An individual, by virtue of his or her race, color, sex, or national origin, bears responsibility for, or should be discriminated against or receive adverse treatment because of, actions committed in the past by other members of the same race, color, sex, or national origin.

An individual, by virtue of his or her race, color, sex, or national origin, should be discriminated against or receive adverse treatment to achieve diversity, equity, or inclusion.

An individual should feel discomfort, guilt, anguish, or any other form of psychological distress on account of his or her race, color, sex, or national origin.

Such virtues as merit, excellence, hard work, fairness, neutrality, objectivity, and racial colorblindness are racist or sexist, or were created by members of a particular race, color, sex, or national origin to oppress members of another race, color, sex, or national origin.

There’s more to this but the point here is that you can’t espouse, promote, advance, inculcate or compel an individuals (in school or elsewhere) to believe they should feel discomfort, guilt or anguish on account of race, color, sex, or national origin. The key word here is “should.” Elsewhere, the same document makes clear the state expects teaching of American history including slavery, the Civil War, etc.

The bill provides that instructional personnel may facilitate discussions and use curricula to address, in an age-appropriate manner, the topics of:

  • Sexism;
  • Slavery;
  • Racial oppression;
  • Racial segregation;
  • Racial discrimination; and
  • The enactment and enforcement of laws resulting in sexism, racial oppression, racial segregation, and racial discrimination.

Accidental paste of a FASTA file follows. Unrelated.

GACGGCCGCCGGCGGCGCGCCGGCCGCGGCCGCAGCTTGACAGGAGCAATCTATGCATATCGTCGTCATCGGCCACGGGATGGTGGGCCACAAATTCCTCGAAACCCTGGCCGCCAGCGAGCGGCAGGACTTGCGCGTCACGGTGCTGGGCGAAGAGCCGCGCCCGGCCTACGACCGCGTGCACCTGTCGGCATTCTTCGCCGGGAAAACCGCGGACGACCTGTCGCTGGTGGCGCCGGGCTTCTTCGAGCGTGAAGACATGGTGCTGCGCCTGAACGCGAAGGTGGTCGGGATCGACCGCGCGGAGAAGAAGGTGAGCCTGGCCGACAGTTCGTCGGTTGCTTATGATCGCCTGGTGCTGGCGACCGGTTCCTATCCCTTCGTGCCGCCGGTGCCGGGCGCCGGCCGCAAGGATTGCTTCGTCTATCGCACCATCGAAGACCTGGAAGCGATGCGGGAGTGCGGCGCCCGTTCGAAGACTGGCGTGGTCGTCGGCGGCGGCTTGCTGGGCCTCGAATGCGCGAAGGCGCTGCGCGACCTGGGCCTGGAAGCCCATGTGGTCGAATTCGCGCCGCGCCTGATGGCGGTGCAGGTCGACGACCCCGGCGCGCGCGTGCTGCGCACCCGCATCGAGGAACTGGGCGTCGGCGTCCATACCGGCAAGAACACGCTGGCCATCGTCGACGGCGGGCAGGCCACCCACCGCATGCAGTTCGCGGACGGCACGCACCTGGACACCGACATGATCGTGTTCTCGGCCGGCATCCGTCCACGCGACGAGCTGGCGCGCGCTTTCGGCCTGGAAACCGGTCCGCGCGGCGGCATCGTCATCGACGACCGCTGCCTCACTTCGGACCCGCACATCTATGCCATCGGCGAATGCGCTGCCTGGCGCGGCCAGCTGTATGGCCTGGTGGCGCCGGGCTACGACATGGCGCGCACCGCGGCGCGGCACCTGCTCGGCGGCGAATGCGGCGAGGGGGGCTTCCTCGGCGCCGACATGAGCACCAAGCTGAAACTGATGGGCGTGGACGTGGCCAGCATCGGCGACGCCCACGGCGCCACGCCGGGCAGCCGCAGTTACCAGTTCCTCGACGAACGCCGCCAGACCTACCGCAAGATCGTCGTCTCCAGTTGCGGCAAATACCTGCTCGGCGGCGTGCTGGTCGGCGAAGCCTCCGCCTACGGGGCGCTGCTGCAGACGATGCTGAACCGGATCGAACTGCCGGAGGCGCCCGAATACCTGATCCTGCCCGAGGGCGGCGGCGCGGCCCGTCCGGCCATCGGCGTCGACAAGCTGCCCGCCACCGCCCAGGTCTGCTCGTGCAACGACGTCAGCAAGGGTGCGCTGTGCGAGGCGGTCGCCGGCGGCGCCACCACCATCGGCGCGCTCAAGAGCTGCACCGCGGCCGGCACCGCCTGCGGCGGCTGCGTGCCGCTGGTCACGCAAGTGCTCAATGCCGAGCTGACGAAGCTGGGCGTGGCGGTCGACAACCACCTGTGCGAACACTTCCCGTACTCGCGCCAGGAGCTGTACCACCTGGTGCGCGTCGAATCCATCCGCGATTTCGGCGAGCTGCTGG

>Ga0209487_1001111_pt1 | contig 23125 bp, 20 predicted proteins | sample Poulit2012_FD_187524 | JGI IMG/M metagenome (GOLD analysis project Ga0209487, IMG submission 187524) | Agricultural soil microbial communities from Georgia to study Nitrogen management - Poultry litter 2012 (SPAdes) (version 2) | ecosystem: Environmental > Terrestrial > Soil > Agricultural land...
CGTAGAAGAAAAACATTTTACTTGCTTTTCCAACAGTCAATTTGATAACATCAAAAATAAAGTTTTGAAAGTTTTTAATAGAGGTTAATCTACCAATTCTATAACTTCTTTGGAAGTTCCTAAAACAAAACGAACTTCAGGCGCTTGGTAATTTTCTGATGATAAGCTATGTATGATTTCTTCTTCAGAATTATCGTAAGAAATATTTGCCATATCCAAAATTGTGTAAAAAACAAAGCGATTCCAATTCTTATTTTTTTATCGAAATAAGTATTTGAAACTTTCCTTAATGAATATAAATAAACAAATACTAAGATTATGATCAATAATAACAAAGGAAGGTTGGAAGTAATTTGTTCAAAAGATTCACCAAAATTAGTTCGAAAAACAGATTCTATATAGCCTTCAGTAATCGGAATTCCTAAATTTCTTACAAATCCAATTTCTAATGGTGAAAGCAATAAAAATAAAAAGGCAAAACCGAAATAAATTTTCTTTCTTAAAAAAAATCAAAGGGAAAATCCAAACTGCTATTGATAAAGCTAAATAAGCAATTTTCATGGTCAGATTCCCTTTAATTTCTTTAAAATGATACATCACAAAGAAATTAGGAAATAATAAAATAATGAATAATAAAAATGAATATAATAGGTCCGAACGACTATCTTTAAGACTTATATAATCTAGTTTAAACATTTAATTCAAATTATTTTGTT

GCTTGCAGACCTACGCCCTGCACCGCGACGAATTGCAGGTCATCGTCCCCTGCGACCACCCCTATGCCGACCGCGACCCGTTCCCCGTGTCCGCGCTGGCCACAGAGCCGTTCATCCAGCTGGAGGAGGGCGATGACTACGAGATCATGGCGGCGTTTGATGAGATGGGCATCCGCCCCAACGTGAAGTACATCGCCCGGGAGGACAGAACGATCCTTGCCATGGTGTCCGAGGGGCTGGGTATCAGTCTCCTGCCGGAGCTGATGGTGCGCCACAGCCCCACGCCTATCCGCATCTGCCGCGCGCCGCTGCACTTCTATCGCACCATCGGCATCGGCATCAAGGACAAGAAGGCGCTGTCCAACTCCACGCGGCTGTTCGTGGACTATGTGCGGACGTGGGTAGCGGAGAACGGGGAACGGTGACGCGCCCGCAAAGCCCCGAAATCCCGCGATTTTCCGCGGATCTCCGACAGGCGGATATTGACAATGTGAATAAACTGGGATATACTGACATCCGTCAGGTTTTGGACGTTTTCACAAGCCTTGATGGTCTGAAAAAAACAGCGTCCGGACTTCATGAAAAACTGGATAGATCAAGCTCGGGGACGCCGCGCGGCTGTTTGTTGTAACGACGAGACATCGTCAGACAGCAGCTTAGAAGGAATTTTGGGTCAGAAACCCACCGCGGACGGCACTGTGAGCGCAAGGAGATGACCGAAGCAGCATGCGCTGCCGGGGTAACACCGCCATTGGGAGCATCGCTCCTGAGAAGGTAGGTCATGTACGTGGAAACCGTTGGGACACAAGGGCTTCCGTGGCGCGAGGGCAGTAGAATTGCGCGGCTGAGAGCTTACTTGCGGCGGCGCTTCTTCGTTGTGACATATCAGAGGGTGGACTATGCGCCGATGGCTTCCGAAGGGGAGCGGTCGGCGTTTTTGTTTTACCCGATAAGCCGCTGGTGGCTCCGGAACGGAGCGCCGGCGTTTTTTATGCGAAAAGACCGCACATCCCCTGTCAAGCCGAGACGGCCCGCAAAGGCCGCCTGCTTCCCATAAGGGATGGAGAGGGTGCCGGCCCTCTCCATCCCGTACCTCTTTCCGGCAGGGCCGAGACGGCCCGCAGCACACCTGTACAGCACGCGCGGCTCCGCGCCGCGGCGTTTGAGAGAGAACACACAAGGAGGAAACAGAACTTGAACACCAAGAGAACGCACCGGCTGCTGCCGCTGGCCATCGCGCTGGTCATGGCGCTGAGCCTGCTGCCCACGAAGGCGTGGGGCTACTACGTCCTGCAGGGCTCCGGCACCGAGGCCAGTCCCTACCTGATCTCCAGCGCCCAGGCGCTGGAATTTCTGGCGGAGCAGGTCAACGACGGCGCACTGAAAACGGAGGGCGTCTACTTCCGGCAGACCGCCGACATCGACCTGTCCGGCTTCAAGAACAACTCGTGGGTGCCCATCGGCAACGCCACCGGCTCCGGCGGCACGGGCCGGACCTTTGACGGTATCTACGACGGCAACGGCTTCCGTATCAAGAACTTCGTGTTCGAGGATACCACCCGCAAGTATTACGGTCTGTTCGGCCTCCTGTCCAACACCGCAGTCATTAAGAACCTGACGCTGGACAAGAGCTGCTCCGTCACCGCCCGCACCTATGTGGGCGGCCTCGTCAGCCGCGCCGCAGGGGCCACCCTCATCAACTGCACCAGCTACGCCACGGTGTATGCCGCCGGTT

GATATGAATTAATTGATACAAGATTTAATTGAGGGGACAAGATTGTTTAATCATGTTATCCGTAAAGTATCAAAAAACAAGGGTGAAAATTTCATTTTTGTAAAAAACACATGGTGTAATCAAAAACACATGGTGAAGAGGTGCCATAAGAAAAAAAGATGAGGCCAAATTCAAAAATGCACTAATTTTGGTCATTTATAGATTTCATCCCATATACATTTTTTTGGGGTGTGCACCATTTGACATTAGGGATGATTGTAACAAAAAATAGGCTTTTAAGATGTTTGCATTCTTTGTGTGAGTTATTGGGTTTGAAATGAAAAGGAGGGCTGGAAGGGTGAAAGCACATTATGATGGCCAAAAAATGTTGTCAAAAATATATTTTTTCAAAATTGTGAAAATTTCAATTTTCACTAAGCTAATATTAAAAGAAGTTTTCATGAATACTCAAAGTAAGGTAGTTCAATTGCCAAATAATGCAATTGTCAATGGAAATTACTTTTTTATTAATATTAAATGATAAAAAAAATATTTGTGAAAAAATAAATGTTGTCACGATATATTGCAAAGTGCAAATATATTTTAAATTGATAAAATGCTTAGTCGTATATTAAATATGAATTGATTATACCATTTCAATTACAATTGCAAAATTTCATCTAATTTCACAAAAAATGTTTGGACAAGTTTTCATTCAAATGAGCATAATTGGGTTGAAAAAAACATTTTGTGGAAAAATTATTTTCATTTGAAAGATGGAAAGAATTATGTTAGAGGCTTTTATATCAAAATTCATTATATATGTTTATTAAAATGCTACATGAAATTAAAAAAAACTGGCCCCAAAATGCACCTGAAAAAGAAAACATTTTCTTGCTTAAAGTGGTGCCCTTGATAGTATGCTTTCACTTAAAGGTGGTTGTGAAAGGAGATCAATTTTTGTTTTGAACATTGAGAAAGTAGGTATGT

The bill says you can’t teach slavery, racial oppression, segregation, discrimination, or even laws that result in racial discrimination, etc in age appropriate ways. It’s not saying you can’t teach these things if it makes students uncomfortable. What it’s saying is that you can’t teach students they should feel uncomfortable because of their race. Put another way, teach history and let the chips fall as they may as far as how students feel about history’s horrors, but don’t browbeat Middle School students based on their skin-color.

I checked the comments and while they weren’t as sensible as they often are I did find some good ones selected by the NY Times:

–An individual “should not be made to feel discomfort, guilt, anguish or any other form of psychological distress on account of his or her race.”–

I fully support this law. I don’t understand what Mr. Krugman’s problem with this is.

Liberal race education in our schools is dragging the country backwards by having everyone be hyper aware of race rather than moving forward to a point where nobody cares about race. And that should be the end goal.

And one more:

I read the Florida bill and found nothing objectionable in it at all.

The vast majority of the clauses in the bill are perfectly reasonable and would be supported by people of all political beliefs.

I believe Prof. Krugman scoured the text to find something, anything, objectionable and emerged triumphant with two clauses that when quoted sans their context, appear marginally iffy – holocaust and CRT in the same sentence, and discomfort on account of race.

Read the bill.

Krugman is caricaturing the bill in a way that will please his left-wing audience. But what it’s actually saying isn’t objectionable. Students may wind up feeling bad when confronted with the uglier aspects of American history but teachers shouldn’t tell them they should feel bad because of their race.